The semiconductor business is not for the faint of heart. Lucky for Silicon Labs (Nasdaq: SLAB) shareholders, then, that they have a rather bold and skilled management team. Remember, this is a company that decided about three years ago to sell a profitable wireless business that was about one-third of the company's revenue because management foresaw increasing competition and decreasing profitability. Since that gutsy move, the company has almost completely replaced that revenue despite the recession.
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A Very Strong Quarter In The Books
Silicon Labs reported earnings April 28 that should leave its shareholders satisfied. Revenue rose 51%, while gross margins jumped almost 6%. With significantly higher gross profits, the company was better able to leverage its overhead more effectively even while reporting higher R&D and SG&A expenses. Operating income, then, was significantly higher than in the year-ago period, and the company handily beat estimates.
Going deeper into the details, management talked about a broad-based strength across product lines. Timing products were helped by stronger networking equipment sales - something that companies like Cisco (Nasdaq: CSCO) have corroborated. Embedded mixed signal-chip sales benefited from a recovery in telecomm and industrial markets, and consumer audio was strong even though broadcast overall was not.
A Small Deal That Could Pay Off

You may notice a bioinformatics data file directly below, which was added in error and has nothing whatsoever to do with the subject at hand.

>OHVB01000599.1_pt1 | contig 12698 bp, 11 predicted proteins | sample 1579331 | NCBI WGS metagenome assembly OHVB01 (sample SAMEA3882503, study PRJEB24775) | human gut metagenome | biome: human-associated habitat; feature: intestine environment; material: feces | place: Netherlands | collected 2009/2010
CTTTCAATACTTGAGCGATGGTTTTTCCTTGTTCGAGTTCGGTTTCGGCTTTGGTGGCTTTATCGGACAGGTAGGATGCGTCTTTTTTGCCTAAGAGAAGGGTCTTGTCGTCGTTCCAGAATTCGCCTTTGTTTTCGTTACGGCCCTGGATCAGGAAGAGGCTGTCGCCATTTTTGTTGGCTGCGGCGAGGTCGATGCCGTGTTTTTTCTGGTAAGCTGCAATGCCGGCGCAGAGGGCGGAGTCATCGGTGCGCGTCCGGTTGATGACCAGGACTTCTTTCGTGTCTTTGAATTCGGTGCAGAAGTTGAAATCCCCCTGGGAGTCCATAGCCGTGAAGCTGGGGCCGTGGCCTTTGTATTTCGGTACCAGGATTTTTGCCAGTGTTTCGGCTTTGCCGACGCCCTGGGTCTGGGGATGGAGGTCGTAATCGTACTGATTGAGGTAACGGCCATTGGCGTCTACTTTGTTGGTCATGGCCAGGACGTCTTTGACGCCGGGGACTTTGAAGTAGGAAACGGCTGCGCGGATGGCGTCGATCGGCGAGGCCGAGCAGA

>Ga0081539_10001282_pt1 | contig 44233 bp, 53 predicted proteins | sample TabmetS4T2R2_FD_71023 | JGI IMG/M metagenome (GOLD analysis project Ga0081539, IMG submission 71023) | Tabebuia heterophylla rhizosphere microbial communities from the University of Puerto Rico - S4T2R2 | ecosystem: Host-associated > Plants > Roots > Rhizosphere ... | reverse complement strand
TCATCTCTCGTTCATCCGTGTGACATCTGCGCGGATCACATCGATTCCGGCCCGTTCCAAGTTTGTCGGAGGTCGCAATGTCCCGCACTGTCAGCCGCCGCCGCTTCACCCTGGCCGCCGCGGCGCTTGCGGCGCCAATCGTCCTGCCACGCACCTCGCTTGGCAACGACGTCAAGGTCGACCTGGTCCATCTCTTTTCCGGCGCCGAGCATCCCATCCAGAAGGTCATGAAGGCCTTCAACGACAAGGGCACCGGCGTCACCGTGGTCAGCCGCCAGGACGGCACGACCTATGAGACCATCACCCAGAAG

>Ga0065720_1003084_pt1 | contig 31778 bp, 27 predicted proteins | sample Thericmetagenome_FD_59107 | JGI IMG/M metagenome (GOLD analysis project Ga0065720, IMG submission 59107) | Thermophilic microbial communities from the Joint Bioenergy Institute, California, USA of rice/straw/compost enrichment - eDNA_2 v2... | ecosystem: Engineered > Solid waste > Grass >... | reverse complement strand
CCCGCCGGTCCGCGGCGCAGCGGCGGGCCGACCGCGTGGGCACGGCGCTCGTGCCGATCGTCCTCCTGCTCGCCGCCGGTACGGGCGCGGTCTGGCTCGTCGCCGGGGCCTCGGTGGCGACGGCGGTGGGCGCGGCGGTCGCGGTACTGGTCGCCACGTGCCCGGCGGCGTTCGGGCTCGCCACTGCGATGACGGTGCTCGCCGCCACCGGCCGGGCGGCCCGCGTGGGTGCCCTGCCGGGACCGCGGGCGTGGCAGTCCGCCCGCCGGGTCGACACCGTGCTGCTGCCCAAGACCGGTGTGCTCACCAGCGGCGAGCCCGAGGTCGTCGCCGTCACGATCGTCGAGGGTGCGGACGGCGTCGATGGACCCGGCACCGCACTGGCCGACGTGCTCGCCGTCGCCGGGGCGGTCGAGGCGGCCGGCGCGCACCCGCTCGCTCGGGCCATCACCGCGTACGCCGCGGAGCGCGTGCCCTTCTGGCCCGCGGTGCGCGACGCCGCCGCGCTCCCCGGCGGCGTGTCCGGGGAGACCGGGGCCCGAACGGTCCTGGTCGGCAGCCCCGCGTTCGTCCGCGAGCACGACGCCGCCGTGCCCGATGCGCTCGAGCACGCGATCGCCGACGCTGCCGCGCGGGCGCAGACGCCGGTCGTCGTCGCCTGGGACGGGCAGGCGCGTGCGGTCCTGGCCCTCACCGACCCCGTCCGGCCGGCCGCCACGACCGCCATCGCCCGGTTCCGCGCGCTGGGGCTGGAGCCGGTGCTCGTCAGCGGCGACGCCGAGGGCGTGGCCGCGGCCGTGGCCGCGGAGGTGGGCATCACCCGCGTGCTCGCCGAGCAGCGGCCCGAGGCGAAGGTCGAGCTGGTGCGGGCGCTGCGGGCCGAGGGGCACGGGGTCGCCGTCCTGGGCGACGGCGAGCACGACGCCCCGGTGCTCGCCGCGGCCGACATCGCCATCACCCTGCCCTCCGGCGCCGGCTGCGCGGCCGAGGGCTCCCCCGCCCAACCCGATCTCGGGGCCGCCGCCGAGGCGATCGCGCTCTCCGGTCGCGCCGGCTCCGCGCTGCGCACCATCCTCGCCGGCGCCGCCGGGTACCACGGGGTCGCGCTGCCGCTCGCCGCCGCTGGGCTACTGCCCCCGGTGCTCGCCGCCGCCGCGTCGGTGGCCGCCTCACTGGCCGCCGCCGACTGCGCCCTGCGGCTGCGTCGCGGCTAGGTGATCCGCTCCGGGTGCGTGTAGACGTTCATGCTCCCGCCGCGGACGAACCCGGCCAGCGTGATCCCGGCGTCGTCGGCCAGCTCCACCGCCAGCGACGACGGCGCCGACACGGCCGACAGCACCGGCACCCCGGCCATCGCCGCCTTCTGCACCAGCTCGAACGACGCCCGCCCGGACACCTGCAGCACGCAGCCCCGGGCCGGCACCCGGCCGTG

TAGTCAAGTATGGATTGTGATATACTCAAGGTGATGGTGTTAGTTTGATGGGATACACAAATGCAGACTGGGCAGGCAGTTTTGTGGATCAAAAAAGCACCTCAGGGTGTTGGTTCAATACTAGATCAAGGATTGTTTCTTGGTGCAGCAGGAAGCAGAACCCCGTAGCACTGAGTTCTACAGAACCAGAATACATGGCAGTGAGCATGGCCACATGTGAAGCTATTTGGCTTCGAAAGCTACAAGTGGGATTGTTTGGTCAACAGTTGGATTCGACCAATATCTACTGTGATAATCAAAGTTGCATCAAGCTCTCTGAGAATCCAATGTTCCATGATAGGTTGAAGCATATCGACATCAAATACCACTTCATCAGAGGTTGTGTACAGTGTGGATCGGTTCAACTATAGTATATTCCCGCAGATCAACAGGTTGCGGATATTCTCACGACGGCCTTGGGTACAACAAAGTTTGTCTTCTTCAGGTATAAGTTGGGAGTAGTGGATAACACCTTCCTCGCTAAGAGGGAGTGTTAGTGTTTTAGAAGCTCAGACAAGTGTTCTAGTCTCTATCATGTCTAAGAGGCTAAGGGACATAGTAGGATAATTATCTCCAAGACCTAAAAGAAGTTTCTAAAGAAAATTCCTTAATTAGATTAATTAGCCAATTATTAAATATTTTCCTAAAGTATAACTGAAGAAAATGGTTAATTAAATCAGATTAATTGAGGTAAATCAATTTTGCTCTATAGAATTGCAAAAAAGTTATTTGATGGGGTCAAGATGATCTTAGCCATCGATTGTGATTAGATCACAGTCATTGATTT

Along with earnings, the company announced that it was acquiring Silicon Clocks, a small California semiconductor company with interesting microelectromechanical system (MEMS) technology, for $22 million. The long and short of it would appear to be this - integrating this technology could allow the company to design chips for lower-end consumer applications without sacrificing its margins. That, in turn, could have some real potential for both the top and bottom lines.
One For The Long Haul?
Silicon Labs looks to have a lot going for it. Relationships with strong consumer goods companies like Apple (Nasdaq: AAPL) and Samsung certainly won't hurt growth prospects, and a long-term commitment to R&D should leave it well-positioned to continue competing against the likes of Cypress Semiconductor (NYSE: CY), Atmel (Nasdaq: ATML), Analog Devices (NYSE: ADI) and Broadcom (Nasdaq: BRCM).
Valuation is where things get a little trickier. Analog Devices is definitely cheaper and may actually represent a pretty interesting bargain at these levels, while Atmel is an interesting turnaround idea (though it has been for many years). Still, it is difficult to argue that Silicon Labs does not deserve at least some premium for what it has already proven. While I would rather wait in hopes of getting these shares on a pullback, I would certainly be happy to hold the shares if I had them. (Check out our Industry Handbook and take an in-depth look at the various techniques that determine the value and investment quality of companies from an industry perspective.)
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